The federal government has the Canadian Armed Forces at the ready in case they are needed to help out communities overwhelmed with COVID-19, but so far no province has asked for assistance.

Provincewide, the number of cases is now at least 1,706, compared to 1,355 on Sunday as Ontario works its way through a backlog of tests.

But the numbers are old, as Hamilton public health says the results coming in now date back as far as March 9, making it difficult to know how many people actually have COVID-19 in the community.

Hamilton saw another surge of 21 confirmed cases Monday to bring the total to 91. Halton had 11 more cases, so it's now at 36.

There are four young people under the age of 20 with COVID-19 in Hamilton, including two babies.

Also at higher risk are the 19 people age 65 and over. More than one-third have underlying health conditions.

But these numbers don't include the rising cases at Heritage Green, as public health has stopped testing there and is just assuming all with symptoms have COVID-19. The home has 167 licensed beds, so it has now reached the point that more than 10 per cent of the residents are ill.

"You can see the impacts these outbreaks can have in long-term care homes and why it is just so important we work hard to keep the virus out of any of these places," Hamilton's chief medical officer of health, Dr. Elizabeth Richardson, said Monday. "I appreciate the numbers are large and we're very concerned."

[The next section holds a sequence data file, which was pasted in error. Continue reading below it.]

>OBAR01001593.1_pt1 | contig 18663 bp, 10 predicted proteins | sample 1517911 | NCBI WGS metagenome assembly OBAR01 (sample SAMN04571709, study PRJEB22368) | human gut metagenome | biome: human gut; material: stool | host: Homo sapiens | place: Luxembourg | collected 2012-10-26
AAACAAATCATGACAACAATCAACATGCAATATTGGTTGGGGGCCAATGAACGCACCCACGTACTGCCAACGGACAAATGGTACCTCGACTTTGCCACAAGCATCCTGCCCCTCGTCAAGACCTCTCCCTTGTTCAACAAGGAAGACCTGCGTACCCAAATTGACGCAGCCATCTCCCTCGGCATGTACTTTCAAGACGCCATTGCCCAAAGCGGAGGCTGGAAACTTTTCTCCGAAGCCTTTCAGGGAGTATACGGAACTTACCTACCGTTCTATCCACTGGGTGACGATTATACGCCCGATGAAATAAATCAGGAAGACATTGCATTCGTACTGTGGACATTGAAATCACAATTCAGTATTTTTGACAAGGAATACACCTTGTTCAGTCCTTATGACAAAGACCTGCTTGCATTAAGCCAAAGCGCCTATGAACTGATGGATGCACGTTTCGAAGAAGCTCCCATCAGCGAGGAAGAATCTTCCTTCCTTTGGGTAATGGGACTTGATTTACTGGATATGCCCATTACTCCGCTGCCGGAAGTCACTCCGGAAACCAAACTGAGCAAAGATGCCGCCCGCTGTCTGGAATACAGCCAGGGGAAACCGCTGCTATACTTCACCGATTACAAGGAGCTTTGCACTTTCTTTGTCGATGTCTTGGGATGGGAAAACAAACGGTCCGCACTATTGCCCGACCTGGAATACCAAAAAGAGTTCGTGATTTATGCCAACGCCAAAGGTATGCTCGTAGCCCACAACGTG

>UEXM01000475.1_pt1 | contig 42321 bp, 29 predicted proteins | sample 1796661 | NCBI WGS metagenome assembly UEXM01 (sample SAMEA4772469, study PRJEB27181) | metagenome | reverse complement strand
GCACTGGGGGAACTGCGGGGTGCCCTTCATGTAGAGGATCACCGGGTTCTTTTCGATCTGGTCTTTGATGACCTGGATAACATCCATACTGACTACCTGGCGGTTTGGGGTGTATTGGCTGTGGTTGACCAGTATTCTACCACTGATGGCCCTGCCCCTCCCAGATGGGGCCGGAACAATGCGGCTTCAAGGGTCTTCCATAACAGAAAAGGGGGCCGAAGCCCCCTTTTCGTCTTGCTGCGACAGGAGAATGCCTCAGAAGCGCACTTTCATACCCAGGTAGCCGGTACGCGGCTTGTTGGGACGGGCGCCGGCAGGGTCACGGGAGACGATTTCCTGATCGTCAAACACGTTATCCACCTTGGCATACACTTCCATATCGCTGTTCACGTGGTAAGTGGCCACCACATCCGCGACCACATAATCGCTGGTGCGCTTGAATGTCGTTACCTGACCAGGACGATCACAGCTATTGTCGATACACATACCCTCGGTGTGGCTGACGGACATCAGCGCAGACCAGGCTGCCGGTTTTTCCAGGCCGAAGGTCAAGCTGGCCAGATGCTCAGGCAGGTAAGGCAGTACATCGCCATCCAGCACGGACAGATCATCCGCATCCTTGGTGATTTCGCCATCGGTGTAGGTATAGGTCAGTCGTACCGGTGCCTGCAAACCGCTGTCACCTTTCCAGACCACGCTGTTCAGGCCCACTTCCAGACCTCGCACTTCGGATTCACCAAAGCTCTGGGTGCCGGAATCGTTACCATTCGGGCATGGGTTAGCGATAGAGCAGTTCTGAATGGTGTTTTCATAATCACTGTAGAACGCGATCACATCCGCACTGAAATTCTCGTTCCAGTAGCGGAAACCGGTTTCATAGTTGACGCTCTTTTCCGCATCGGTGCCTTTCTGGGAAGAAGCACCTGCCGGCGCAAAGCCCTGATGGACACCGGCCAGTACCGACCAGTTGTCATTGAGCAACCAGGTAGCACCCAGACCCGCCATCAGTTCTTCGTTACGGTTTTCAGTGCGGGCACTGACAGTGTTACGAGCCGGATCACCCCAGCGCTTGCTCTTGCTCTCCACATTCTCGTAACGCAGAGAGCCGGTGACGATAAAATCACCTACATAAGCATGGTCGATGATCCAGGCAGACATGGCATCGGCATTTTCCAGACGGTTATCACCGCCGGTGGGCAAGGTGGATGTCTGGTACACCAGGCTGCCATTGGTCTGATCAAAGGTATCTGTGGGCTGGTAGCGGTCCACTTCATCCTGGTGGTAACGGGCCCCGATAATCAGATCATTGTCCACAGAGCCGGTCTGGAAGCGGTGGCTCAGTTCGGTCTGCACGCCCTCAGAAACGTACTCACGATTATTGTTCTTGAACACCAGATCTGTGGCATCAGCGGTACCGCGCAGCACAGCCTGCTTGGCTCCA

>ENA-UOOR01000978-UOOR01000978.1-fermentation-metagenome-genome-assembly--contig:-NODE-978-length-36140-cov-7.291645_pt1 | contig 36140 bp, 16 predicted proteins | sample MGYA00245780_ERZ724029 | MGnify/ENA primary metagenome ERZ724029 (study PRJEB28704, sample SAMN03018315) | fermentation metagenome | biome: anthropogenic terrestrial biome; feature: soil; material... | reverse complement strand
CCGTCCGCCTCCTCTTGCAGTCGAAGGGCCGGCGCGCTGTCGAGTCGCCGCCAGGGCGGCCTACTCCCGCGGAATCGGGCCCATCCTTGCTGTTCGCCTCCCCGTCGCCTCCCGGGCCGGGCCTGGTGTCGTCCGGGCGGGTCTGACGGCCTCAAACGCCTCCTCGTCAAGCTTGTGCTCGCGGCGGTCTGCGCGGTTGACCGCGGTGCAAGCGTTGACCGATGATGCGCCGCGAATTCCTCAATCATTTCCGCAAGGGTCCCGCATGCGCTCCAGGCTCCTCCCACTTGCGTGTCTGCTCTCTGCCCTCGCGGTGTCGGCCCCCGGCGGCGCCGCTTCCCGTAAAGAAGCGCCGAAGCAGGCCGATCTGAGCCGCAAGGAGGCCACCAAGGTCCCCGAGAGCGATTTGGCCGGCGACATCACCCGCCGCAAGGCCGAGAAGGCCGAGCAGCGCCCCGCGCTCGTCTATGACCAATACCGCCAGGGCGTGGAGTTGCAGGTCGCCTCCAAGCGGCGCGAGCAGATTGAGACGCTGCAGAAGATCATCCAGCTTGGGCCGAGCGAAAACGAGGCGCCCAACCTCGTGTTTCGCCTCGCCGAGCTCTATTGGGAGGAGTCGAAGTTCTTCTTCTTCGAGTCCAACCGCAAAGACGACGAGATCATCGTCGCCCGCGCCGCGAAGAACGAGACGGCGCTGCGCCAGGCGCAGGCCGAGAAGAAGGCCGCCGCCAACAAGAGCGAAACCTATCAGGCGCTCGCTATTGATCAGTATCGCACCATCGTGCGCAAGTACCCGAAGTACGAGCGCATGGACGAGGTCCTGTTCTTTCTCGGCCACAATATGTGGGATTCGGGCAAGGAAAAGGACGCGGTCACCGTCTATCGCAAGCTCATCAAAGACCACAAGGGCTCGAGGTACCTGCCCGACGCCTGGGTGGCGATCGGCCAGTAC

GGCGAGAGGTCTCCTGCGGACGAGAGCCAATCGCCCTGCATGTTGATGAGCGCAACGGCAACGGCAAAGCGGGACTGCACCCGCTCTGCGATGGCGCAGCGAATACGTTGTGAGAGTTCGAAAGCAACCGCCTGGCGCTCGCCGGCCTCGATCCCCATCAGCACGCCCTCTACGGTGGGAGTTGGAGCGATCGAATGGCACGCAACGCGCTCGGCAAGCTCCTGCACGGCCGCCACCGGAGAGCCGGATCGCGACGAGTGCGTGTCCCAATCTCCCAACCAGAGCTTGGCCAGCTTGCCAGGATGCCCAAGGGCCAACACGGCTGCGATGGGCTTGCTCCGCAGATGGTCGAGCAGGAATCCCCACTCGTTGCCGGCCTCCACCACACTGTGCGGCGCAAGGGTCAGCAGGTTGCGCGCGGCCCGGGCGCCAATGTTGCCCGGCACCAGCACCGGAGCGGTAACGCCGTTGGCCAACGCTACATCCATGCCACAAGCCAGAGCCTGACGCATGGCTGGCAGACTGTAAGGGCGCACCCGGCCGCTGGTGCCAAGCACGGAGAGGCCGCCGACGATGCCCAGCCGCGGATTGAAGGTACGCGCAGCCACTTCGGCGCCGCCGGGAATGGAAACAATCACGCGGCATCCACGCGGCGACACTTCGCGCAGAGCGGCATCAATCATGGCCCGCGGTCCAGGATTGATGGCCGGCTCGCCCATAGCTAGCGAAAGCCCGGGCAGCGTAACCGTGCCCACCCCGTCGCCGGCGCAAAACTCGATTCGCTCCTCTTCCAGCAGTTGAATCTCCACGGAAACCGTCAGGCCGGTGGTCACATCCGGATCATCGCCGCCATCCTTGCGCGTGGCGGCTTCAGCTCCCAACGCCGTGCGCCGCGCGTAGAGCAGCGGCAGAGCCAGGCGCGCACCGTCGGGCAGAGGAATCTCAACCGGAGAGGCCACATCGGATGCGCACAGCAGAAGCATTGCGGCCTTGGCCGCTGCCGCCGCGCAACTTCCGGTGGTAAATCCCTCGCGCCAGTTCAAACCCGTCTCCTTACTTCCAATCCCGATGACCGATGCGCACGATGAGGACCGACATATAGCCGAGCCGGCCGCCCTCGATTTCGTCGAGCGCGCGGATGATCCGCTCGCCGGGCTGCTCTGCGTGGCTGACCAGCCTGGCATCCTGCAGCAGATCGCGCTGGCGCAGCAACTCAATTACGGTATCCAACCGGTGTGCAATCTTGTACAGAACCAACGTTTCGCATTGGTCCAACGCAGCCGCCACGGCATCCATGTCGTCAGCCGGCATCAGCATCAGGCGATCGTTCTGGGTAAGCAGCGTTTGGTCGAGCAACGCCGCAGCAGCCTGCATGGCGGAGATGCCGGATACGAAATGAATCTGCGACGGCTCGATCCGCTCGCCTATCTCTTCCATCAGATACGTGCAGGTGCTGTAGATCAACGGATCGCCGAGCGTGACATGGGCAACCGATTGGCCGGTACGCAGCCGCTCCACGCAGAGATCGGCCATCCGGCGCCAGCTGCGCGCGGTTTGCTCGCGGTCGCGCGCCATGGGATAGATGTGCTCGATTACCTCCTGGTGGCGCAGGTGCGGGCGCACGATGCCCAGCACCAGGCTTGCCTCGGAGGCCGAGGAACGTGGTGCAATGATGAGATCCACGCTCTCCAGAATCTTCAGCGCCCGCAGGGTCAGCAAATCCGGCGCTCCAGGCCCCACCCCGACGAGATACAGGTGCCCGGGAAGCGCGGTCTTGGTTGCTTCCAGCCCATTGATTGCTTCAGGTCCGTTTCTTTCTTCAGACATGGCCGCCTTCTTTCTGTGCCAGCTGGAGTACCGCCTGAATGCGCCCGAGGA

She said the Ministry of Health has inspectors working with the home in a supportive role to make sure there is enough personal protective equipment and staff for it to continue operating.

"Over the last two days we've seen an increase in outbreaks and deaths at long-term care homes," said Ford. "We must do everything we can to prevent the further spread in these homes."

One of Ontario's 33 deaths is a resident from Heritage Green. So far, the rest of the ill residents are at the home.

There have been 12 people hospitalized so far in Hamilton for COVID-19, including a baby at McMaster Children's Hospital.

Hamilton now has 21 cases with no connection to international travel, showing the spread in the community.

The Salvation Army case is still under investigation, however, Richardson said homeless people are "definitely one of the vulnerable populations."

The man was transported from the Booth Centre in a special DARTS vehicle to Bennetto Community Centre, which has been converted into an isolation space for homeless people who test positive for the virus.

—With files from Teviah Moro